Personal letters from the hands of George Washington and Benjamin Franklin. Pages from Isaac Newton’s notebook. A copy of the King James Bible from 1613. Manuscripts of Byron’s poetry — complete with a bit of his hair.
For a certain group of dedicated undergraduate students at The University of Pennsylvania, documents like these are readily accessible during their club meetings on the top floor of Van Pelt Library.
The Penn Manuscript Collective is a group of undergraduate students who, along with several faculty assistants, have taken on the project of transcribing a rich assortment of the various manuscripts the University owns, deciphering and typing up the content of old texts to share online. This work is based out of the Kislak Center for Special Collections, Rare Books and Manuscripts.
English professor Jean-Christophe Cloutier said transcription of little-known documents is essential for academic work.
"It ensures a transfer of knowledge and disseminates it to the public, taking it out of the shadows," he said.
While Penn has possessed a myriad of firsthand sources of knowledge throughout its history, there has been a revitalized effort to share these with the community, as with the library’s renovations and the digitization of some major cultural documents.
Especially in the past year, the students of the Penn Manuscript Collective have expedited this effort, establishing several online initiatives for the public eye.
Along with a student-run blog and online journals, the Collective posts publications based on its findings, which, in some cases, can be the first of their kind. The group has also recently integrated its collection into the Van Pelt database, making members’ findings all the more accessible to those interested in similar research. The Collective would like to try posting to open forums where visitors can share transcripts of their own in the near future, too.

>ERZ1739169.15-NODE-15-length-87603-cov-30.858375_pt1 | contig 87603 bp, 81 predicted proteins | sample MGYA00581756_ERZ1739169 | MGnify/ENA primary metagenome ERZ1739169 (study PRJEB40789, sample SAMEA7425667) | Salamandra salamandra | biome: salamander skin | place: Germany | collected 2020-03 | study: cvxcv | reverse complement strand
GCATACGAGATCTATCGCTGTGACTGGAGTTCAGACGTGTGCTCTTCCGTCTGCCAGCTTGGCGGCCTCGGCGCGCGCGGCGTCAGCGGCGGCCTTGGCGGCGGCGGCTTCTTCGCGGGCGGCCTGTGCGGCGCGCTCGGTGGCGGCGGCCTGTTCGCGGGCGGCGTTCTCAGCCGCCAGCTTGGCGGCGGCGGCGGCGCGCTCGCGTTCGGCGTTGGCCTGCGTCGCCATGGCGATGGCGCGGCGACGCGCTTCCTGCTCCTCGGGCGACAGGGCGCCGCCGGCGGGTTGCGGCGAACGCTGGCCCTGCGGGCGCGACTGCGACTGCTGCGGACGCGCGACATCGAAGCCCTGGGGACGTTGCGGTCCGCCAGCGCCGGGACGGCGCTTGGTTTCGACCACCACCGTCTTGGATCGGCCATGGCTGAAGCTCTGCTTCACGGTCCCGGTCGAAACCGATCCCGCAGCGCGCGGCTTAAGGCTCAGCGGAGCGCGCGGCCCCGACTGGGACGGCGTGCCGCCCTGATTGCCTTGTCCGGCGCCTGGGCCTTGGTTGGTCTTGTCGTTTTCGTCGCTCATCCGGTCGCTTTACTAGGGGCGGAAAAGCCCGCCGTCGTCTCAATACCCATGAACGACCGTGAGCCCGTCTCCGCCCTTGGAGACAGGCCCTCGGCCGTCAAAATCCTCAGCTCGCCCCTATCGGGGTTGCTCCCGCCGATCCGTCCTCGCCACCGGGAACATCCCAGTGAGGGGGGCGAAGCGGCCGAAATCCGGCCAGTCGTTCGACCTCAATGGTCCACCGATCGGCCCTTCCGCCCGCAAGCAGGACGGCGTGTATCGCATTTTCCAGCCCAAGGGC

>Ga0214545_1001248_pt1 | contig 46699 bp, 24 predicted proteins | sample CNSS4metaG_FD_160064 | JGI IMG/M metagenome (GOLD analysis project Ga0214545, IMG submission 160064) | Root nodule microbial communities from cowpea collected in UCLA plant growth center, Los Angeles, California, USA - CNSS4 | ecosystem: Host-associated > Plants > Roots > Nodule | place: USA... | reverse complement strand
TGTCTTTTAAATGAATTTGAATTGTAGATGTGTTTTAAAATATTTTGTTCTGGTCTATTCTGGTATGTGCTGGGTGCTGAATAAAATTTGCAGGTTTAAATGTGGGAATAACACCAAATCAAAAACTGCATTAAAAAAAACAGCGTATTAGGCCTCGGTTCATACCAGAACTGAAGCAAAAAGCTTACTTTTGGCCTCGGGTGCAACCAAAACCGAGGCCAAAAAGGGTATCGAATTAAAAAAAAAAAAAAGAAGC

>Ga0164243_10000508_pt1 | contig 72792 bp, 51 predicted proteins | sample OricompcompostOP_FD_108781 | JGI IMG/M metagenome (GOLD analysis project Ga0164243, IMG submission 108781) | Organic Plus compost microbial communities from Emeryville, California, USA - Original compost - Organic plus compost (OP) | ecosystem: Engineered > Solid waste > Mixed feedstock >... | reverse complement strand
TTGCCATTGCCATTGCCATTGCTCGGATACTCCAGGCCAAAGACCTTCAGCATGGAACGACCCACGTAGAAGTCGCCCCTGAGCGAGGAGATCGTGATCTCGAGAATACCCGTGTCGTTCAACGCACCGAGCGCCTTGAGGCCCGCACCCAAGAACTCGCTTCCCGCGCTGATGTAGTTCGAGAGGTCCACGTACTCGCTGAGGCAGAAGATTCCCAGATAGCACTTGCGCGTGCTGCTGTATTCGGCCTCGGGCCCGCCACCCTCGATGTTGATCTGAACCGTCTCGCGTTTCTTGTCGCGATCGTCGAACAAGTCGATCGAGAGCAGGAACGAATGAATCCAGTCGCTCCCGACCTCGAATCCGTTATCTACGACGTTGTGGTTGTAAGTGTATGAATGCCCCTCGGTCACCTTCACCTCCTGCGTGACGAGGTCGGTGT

“As someone who has gravitated more towards biology, this is a way for me to explore other interests,” said College sophomore Kelly Liang, one of the Collective’s vice presidents. “And the most important thing is that we always have fun doing it.”
Members have been focusing particularly on 16th- and 17th-century recipes among other resources in recent weeks, but they are always looking for more to dig into.
Other current projects include letters and original drafts written by Walt Whitman in preparation for events celebrating the bicentennial of his birth in 2019.
Biweekly meetings in a seminar-like style allow the students to update their online findings and to collaborate in various workshops, which focus on anything from analyzing the music of several world-famous composers to talking strategy on how to decipher Old English writing. The Collective has also taken trips around Philadelphia to places like The Library Company, another site renowned for its collection of primary documents. Members are also encouraged to take on larger endeavors of their own, fostering original, independent research.
The Collective was formed in 2015 by 2016 College graduate John Baranik and 2017 College graduate Nicole Flibbert with guidance from recently retired Penn professor Peter Stallybrass and the Kislak Center staff. In fact, this past Monday, Oct. 15, marks the anniversary of their first official meeting.
Flibbert noted that, while the Collective has come a long way since then, the same “excitement” drives it at its core.
“[The members] are so enthusiastic about learning … and we’ve really gained a lot from each other,” said Flibbert.
Stallybrass noted in the Collective's journal that while it is enjoyable to work with the library's rare manuscripts, the discoveries the Collective makes become central to coursework as well.
For example, Flibbert's senior thesis on the anonymous play entitled "The Royal Merchant" — which she transcribed and analyzed for months on end — is now being cited by scholars.
The Collective focuses primarily on English works, but any student of any background is welcome to reach out and get involved.
“[Penn] is the only place I know of where anyone can get involved with manuscripts like these," Stallybrass added. "Whatever your interests are, let’s look into them."
In addition to fueling students’ passions for the written word, the group’s transcription work has made potentially valuable information far more accessible to readers.
“This group is a superb example of the new kinds of crowdsourcing that the digital age is making possible,” echoed Cloutier, who is committed to transcribing manuscripts. “It’s an admirable task, and everyone involved should feel proud — happy in their knowledge that they are contributing to a grand project of democratizing knowledge.”
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